Clearly, Scarlett likes to be in control of her appearance, and she does the whole package, from head to toe. "I like to look different all the time, and makeup is a great way of achieving that," says the skincare junkie, who particularly likes La Met and Jurlique products. "My makeup artist loves me.... You should see my vanity table!" she jokes. "I collect makeup."
Just as she counters calorie-packed cake with workouts and balances vintage with couture, she looks for proportion in her makeup, especially when it comes to her viper-stung lips. "If you have smoky eyes, you have to play down your lips. If you have on red lipstick, then you don't want dark eyes or you will look like Cruella De Vil. Because I have really full lips-there's a lot of surface area to cover - it can be, like, 'Whoa!'" Still, says the makeup fanatic, "If you don't feel well, putting on red lipstick is a great way to make yourself feel better and prettier."
It's harder for her to find balance in how she wants to be perceived as an actress, but, says Scarlett, "If I have a vision and I want something, I'll go for it." She rejects the label of earnest indie artist, saying, "I know a lot of those people. They're really boring. It's okay for a couple of hours, but then it's like, 'You are depressing me! We are depressing me!'"
Since she puts a lot of thought into the image she wants to project, Scarlett is frustrated by the tabloid press. "I read a lot of stupid rumors about my personal life," she says. "When I was in London last summer, I'd look at the papers every day and go, 'All right, how much money did I spend yesterday in a store I've never been to, and who am I dating?'" One recent tabloid story -an alleged makeout session with good friend Tara Subkoff in a New York nightclub - angered Scarlett so much that she took the rare step of demanding a retraction. Usually, she prefers to rise above such provocation: "People think things about you that are wrong, but ultimately it doesn't matter. I only care what people who know me think about me."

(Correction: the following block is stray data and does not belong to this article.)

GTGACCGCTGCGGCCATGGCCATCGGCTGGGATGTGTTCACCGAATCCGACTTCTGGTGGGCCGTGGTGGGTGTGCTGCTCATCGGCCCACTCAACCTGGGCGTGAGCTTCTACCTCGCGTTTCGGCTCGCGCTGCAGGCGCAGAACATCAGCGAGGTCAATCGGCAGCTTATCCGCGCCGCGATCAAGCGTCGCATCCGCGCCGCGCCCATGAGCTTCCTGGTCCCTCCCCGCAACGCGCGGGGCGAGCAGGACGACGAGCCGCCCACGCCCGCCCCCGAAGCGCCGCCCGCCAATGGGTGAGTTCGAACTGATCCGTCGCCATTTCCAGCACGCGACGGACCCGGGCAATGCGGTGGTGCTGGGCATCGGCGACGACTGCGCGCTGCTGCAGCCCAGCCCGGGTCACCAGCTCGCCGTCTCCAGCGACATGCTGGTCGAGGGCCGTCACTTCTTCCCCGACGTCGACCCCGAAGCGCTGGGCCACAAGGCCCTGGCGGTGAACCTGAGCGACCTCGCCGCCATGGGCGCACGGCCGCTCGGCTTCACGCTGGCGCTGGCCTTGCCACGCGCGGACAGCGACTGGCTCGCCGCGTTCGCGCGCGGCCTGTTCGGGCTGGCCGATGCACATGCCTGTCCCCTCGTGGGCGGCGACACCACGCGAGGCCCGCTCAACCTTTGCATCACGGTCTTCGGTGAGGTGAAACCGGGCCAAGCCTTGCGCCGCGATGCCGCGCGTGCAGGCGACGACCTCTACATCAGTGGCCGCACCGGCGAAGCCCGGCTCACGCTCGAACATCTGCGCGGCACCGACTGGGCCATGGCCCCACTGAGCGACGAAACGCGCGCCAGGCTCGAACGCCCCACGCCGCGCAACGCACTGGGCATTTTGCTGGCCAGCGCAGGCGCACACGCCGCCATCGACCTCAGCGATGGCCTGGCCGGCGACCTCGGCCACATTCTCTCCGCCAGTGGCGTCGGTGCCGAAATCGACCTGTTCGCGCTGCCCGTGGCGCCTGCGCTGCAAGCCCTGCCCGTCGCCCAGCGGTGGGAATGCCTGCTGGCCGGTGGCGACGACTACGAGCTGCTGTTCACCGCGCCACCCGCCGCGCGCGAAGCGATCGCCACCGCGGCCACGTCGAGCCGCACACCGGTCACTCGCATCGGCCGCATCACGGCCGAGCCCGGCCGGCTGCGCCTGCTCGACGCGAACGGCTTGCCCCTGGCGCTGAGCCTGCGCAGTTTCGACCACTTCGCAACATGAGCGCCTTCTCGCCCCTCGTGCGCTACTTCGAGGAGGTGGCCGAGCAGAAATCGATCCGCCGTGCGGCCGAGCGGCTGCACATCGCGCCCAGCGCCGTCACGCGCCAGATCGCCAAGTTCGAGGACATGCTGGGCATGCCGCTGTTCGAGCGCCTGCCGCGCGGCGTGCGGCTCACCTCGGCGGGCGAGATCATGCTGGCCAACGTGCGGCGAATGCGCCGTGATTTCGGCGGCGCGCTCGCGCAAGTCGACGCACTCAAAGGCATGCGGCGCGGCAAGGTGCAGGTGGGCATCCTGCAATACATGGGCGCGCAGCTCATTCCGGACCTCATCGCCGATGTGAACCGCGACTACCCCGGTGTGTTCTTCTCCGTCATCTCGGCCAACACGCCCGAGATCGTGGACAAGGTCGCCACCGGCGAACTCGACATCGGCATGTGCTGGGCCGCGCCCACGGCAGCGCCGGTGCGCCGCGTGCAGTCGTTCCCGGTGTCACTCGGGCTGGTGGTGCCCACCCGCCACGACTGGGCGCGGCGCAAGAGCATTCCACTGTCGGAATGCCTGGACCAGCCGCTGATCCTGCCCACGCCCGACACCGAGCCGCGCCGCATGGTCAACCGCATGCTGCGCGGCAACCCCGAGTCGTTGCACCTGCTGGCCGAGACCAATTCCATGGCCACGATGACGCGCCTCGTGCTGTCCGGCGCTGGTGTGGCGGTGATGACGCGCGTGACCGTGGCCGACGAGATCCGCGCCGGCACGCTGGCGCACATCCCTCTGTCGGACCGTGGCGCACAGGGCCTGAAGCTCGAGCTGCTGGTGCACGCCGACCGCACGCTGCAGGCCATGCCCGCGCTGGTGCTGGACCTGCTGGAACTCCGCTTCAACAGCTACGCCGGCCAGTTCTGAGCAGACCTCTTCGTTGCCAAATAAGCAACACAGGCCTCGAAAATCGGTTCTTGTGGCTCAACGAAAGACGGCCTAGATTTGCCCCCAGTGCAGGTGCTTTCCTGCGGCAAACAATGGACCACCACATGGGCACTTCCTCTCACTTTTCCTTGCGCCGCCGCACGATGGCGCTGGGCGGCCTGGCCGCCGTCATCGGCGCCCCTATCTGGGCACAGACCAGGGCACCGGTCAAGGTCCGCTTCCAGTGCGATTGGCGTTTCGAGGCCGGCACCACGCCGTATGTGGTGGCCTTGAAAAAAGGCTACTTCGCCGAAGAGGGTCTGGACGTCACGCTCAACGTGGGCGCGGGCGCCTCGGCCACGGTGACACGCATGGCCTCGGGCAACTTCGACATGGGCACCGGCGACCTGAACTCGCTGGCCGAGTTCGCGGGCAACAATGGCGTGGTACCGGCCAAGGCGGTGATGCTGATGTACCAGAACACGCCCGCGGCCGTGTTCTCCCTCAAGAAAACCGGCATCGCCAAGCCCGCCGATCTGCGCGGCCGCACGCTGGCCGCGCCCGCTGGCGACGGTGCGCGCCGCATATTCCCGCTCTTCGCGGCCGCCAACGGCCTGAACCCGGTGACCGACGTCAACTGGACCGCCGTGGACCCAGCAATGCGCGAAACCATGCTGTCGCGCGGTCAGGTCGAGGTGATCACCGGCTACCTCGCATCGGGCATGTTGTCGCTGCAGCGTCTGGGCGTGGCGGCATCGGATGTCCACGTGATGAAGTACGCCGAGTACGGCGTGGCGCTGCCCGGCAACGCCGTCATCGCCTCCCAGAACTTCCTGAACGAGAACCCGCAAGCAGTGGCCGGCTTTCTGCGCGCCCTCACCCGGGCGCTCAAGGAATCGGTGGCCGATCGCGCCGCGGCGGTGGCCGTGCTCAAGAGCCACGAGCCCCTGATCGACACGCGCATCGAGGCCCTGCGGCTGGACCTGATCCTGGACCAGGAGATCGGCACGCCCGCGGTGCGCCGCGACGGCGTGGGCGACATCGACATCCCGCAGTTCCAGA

It's tough talk, but the vulnerable girl isn't far from the surface: "I read about myself dating people I've never met. Apparently, I can't stop dating middle-aged men!" she continues. "People don't know who I really date."
More upsetting than rumors about her love life are the stories about her family, in particular about her mother, Melanie, who has been portrayed as overbearing and controlling (as Scarlett's manager, Melanie co-produced A Love Sang for Bobby Long, in which Scarlett currently co-stars opposite John Travolta). "I have read horrible things about how she raised me and really upsetting things about how I am childlike," she says. "She's an incredible businesswoman, a very strong woman.... Of course," she laughs, "my mom does drive me nuts sometimes!" She holds her head in her hands in a perfect rendition of the browbeaten adolescent. Though Scarlett no longer lives with her parents in New York (she recently bought her own apartment in Los Angeles), she says the family (Scarlett also has an older brother and sister as well as a twin brother) is still tight. "The Johanssons!" she says, as though she were talking about the Cosa Nostra. "We're very solid."
The stable foundation she gets from her family might be what leads to her taste for being a bit of "a grandma sometimes," staying home, "watching Antiques Roadshow" and "making jewelry with my wire clippers" (for the new line that she and her sister are launching). But she loves to parry as well: "It's nice to go out; otherwise, you're just kind of dead. I have good friends, like Amy Sacco, who own clubs." When in New York, she "likes to go to Bungalow 8. But it can be overwhelming - sometimes I prefer to just go to restaurants in the West Village and hang out."
It's all too easy to forget that Scarlett is just 20 years old - especially when she's saying things like, "I've had a solid 12 years in this industry" - and her age is something she sees as almost irrelevant. "I don't feel bound in any way by how many years I've lived," she says. "It's a great thing to get older and learn. I identify just as much with my 86-year-old grandmother as I do with my sister."
As she chases the last few crumbs of carrot cake around her plate, Scarlett muses about the extra time she will have to put in at the gym tomorrow to burn off the calories. As with everything else in her life, it's all a question of balance. And that is something she is spectacularly good at.
Scarlett johansson can now be seen in A Love Song for Bobby Long and In Good Company.